Which brings me back to the two protest campaigns. On the latter point above, Boeing and Lockheed are already on the advance by way of Thompson. He unabashedly acknowledges this is the way things are done in DC. His piece not only outlines the basic protest claims of the losing team. He seeks to elevate the discussion beyond the strict avenue outlined for a GAO protest review. He is questioning he entire procurement system and if it was used to get a truly good deal for the taxpayer. In doing so, he also casts doubt on whether the Air Force is capable of making good on its bending the cost curve initiatives, as LRS-B has been cited as a poster child program for it.

This is a noble, valid and reasonable question to ask. And, it picks at an Achilles heel for the Pentagon. Its procurement system is known as inefficient and slow. And, recent missteps for the Air Force – including the repeated problems leading to a KC-46 source selection and similar problems attempting to buy an HH-60G replacement – have already eroded its credibility in Congress. It’s not hard to capitalize on mistrust for the system in Congress; it’s almost like fishing from a barrel! Keep in mind Boeing successfully overturned its last major protest against Northrop. When the latter won the first KC-135 replacement competition, protests eventually led to a full recompete. Despite years of delay, Boeing eventually won the program. Granted, the GAO upheld the protest, but the company also pilloried the Air Force’s process publicly, sparking congressional ire and reviews.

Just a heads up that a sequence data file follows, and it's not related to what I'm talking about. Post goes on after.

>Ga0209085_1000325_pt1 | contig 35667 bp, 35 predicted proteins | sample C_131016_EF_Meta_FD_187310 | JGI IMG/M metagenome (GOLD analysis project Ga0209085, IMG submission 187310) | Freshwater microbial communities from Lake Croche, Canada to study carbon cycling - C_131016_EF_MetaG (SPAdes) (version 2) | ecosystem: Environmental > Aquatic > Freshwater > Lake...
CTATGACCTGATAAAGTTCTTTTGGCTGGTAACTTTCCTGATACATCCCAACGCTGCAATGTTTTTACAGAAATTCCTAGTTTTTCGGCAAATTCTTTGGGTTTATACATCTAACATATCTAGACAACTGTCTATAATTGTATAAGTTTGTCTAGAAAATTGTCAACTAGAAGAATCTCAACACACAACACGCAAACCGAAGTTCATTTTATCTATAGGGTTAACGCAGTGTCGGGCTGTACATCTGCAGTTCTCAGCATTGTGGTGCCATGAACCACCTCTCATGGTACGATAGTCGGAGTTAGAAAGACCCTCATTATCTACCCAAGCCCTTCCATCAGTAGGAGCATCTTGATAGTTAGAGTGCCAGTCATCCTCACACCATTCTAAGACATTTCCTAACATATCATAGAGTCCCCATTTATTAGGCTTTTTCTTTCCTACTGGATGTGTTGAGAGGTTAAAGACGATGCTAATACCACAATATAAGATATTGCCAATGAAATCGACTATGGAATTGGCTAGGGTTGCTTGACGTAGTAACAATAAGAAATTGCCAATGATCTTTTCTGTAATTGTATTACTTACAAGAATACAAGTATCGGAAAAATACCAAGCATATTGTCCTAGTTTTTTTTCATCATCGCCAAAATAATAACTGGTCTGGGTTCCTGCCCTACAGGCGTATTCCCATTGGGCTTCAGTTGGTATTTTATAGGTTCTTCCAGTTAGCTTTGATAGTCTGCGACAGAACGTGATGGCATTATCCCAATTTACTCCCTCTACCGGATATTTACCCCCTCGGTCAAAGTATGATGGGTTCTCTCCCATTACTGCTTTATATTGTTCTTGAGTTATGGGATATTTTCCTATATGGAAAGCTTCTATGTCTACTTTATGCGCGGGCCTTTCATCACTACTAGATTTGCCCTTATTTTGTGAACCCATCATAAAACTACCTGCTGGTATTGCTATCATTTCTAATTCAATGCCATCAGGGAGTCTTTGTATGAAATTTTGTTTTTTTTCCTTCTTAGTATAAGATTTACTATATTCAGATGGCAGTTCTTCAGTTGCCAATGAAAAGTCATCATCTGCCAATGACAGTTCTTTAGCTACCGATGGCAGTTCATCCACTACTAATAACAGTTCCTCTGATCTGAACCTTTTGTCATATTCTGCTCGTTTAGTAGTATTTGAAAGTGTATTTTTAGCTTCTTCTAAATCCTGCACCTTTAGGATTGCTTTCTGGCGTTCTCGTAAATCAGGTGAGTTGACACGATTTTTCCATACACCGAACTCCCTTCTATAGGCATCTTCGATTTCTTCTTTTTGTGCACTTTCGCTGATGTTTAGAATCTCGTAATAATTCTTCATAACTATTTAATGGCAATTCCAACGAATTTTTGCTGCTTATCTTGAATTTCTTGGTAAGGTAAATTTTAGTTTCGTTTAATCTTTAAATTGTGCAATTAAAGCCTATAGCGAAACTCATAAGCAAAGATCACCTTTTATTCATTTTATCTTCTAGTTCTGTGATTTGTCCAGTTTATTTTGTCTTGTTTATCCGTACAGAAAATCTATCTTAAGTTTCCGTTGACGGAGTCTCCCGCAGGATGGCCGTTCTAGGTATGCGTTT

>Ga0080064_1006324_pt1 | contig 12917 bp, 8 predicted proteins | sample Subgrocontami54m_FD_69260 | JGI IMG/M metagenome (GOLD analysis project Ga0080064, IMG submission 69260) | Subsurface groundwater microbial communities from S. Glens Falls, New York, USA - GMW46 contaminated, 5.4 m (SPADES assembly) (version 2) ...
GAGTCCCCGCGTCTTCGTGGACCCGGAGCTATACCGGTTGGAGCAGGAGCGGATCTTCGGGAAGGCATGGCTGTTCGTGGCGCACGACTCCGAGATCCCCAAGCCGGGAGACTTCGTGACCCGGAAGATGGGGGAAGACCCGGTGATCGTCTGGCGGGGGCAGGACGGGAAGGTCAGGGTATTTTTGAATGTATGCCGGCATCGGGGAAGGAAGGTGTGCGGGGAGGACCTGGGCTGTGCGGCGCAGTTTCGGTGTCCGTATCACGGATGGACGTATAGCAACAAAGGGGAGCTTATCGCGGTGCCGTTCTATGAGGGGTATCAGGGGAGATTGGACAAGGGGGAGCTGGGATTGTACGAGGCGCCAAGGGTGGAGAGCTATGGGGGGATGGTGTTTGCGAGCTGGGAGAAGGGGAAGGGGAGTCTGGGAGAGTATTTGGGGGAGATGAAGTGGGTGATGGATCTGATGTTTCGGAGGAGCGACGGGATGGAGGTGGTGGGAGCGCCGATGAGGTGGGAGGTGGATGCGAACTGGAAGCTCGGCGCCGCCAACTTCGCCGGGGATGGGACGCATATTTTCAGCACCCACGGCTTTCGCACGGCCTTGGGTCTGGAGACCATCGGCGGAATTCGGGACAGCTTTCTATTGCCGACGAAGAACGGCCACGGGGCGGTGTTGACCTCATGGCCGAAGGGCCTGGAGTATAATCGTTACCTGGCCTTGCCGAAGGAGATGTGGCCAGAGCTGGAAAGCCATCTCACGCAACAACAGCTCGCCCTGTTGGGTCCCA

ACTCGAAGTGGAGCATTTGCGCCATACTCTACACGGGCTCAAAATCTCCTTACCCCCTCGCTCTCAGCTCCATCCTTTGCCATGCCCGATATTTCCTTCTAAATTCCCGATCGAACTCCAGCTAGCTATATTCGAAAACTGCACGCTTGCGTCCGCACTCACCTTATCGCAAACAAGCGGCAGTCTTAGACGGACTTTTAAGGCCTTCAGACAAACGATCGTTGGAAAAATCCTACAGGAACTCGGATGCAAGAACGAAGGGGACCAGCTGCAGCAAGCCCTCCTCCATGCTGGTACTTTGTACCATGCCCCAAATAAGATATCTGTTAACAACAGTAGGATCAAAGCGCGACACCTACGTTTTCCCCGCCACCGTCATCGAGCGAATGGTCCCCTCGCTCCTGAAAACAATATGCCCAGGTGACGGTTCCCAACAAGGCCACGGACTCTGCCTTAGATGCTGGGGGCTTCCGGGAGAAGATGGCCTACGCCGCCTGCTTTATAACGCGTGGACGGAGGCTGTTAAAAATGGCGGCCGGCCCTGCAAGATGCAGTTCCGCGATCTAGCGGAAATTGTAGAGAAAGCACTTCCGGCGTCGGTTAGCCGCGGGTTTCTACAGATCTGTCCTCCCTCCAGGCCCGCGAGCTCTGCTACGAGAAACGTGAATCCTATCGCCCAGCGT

So, Thompson and Boeing are working off of that sentiment to attempt to turn the entire procurement on its head. But, this is not a surefire way to turn the selection decision around.